Orangeburg Hires Company to Help Enforce Building Code and Ordinances | Local


Kalu asked about the city’s spending to outsource the business.

“How do we get back what we spend? Said Kalou.

Everning said enforcement of the code will make the city more attractive to investors and businesses, which will increase the tax base.

Kalu asked if the city would support buildings that do not comply with the code.

Everning said the city would condemn them or demolish them if they were abandoned. He said the city would follow proper legal procedures before proceeding with any convictions or demolitions.

Orangeburg Mayor Michael Butler said: “We are implementing what we have in place.”

“We put these rules and ordinances in place with respect to dilapidated properties,” Butler said. “I think the owner should be held responsible for his properties.”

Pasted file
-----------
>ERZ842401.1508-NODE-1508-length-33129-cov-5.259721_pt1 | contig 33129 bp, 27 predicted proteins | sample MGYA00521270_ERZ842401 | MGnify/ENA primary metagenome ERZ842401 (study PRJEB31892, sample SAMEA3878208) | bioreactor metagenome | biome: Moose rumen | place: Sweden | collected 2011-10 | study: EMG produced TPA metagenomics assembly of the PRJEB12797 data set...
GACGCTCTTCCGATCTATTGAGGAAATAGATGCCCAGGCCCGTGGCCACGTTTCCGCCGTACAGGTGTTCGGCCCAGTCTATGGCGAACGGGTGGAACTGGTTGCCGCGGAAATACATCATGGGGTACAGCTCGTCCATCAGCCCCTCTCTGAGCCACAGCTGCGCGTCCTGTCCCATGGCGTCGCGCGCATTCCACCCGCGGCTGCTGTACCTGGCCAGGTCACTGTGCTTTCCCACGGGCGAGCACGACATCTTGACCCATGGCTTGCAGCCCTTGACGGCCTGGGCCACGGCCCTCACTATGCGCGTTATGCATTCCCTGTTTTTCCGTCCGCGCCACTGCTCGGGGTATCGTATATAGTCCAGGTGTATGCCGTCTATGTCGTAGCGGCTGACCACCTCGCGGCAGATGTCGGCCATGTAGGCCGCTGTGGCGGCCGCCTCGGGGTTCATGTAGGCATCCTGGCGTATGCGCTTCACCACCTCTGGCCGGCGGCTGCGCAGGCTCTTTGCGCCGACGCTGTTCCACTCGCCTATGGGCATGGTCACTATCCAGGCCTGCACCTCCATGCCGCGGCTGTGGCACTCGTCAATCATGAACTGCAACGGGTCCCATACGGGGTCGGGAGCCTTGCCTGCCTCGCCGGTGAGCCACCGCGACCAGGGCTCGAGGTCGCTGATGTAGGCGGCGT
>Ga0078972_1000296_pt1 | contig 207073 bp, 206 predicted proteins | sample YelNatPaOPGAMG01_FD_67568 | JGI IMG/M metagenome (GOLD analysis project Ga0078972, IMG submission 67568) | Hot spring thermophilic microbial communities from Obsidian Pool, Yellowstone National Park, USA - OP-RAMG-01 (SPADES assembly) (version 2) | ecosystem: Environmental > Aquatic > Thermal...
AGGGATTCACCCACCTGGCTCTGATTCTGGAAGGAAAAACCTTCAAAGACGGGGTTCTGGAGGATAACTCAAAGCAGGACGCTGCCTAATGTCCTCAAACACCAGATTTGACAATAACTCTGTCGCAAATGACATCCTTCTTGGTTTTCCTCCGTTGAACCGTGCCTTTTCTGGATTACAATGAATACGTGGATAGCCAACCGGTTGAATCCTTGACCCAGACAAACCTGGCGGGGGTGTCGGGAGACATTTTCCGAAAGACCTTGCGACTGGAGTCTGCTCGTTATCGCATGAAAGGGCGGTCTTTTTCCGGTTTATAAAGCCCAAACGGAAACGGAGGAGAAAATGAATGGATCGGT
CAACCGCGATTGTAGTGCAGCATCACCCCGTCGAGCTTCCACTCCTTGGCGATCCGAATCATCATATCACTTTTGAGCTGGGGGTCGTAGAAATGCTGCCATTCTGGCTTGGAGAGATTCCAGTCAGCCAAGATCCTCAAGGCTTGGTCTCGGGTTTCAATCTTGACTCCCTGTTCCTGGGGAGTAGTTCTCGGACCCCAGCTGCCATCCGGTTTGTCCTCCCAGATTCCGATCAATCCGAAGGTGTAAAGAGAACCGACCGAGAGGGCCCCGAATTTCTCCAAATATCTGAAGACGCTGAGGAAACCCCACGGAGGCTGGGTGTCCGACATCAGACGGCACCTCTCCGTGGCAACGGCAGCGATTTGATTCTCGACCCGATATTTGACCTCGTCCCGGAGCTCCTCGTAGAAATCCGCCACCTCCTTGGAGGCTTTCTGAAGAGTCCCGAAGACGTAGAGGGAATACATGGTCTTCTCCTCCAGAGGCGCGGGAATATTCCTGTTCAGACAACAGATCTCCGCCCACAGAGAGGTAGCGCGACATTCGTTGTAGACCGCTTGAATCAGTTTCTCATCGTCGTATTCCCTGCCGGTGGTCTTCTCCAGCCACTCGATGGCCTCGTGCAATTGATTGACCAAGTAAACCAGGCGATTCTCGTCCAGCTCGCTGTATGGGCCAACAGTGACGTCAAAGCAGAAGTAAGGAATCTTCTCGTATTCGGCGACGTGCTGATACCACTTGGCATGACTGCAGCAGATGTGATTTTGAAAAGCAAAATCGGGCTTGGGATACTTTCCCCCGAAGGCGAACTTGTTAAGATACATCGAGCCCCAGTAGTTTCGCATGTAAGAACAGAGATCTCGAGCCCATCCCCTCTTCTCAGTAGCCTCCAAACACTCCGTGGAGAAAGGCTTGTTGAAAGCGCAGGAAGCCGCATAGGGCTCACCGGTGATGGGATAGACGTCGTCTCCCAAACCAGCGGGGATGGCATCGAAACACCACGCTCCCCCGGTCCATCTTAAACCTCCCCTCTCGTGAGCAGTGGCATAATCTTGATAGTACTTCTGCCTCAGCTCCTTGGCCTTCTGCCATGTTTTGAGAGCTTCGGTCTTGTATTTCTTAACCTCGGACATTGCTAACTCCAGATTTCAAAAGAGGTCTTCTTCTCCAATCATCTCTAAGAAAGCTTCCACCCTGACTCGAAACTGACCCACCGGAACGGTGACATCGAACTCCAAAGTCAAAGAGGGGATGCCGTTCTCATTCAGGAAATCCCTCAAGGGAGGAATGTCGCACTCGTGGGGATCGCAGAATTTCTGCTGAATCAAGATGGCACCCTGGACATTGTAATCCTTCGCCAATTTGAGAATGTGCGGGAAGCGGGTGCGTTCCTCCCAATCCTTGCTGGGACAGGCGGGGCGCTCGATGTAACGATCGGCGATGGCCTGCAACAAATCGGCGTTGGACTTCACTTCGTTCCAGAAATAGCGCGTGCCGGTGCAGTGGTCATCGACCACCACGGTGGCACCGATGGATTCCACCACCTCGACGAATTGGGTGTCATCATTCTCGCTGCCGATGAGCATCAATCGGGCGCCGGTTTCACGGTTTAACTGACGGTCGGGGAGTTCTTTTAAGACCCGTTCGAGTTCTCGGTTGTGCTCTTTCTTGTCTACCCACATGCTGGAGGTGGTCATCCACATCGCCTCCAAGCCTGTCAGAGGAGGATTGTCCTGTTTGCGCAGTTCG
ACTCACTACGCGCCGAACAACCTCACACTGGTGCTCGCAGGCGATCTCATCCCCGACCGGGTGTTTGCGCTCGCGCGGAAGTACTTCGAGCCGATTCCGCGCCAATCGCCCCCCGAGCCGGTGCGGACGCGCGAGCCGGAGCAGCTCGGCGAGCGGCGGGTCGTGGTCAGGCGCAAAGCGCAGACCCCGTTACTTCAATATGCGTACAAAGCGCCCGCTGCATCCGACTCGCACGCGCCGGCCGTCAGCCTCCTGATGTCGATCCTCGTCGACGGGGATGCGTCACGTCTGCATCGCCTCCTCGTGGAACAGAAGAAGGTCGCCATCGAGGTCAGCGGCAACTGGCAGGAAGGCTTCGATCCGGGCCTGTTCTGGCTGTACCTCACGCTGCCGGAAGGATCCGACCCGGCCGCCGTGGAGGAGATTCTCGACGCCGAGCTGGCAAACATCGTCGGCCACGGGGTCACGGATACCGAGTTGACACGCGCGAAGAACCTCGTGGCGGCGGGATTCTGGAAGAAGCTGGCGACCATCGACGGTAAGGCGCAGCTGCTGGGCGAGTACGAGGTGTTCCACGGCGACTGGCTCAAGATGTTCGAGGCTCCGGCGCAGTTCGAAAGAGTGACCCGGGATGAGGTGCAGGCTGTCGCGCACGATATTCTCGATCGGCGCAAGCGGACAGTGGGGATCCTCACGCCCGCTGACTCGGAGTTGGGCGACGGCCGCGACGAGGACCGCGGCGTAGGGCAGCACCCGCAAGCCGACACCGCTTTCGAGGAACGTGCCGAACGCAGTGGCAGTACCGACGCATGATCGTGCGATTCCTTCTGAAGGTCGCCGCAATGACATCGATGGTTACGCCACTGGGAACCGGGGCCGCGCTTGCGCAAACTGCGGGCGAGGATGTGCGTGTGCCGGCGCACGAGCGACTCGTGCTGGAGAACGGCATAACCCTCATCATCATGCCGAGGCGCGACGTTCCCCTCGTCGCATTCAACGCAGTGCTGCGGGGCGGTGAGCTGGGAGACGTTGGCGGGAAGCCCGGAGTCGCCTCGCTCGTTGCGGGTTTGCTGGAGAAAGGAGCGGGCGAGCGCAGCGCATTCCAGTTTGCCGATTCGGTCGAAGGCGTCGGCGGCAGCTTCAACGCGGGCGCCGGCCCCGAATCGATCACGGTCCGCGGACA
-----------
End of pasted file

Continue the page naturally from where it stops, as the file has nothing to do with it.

“There are people who are not able (to improve the property). We will not be indifferent to that,” Butler continued. “There are people, especially downtown, they have these buildings but they live in New York, they live in Florida. They are quite capable of coming back and upgrading these buildings or selling them.”

“We can’t afford to continue allowing our city to sit like this and we’re not doing anything,” Butler said, noting that the city’s code enforcement department is currently understaffed with two officers from code enforcement for the whole city.

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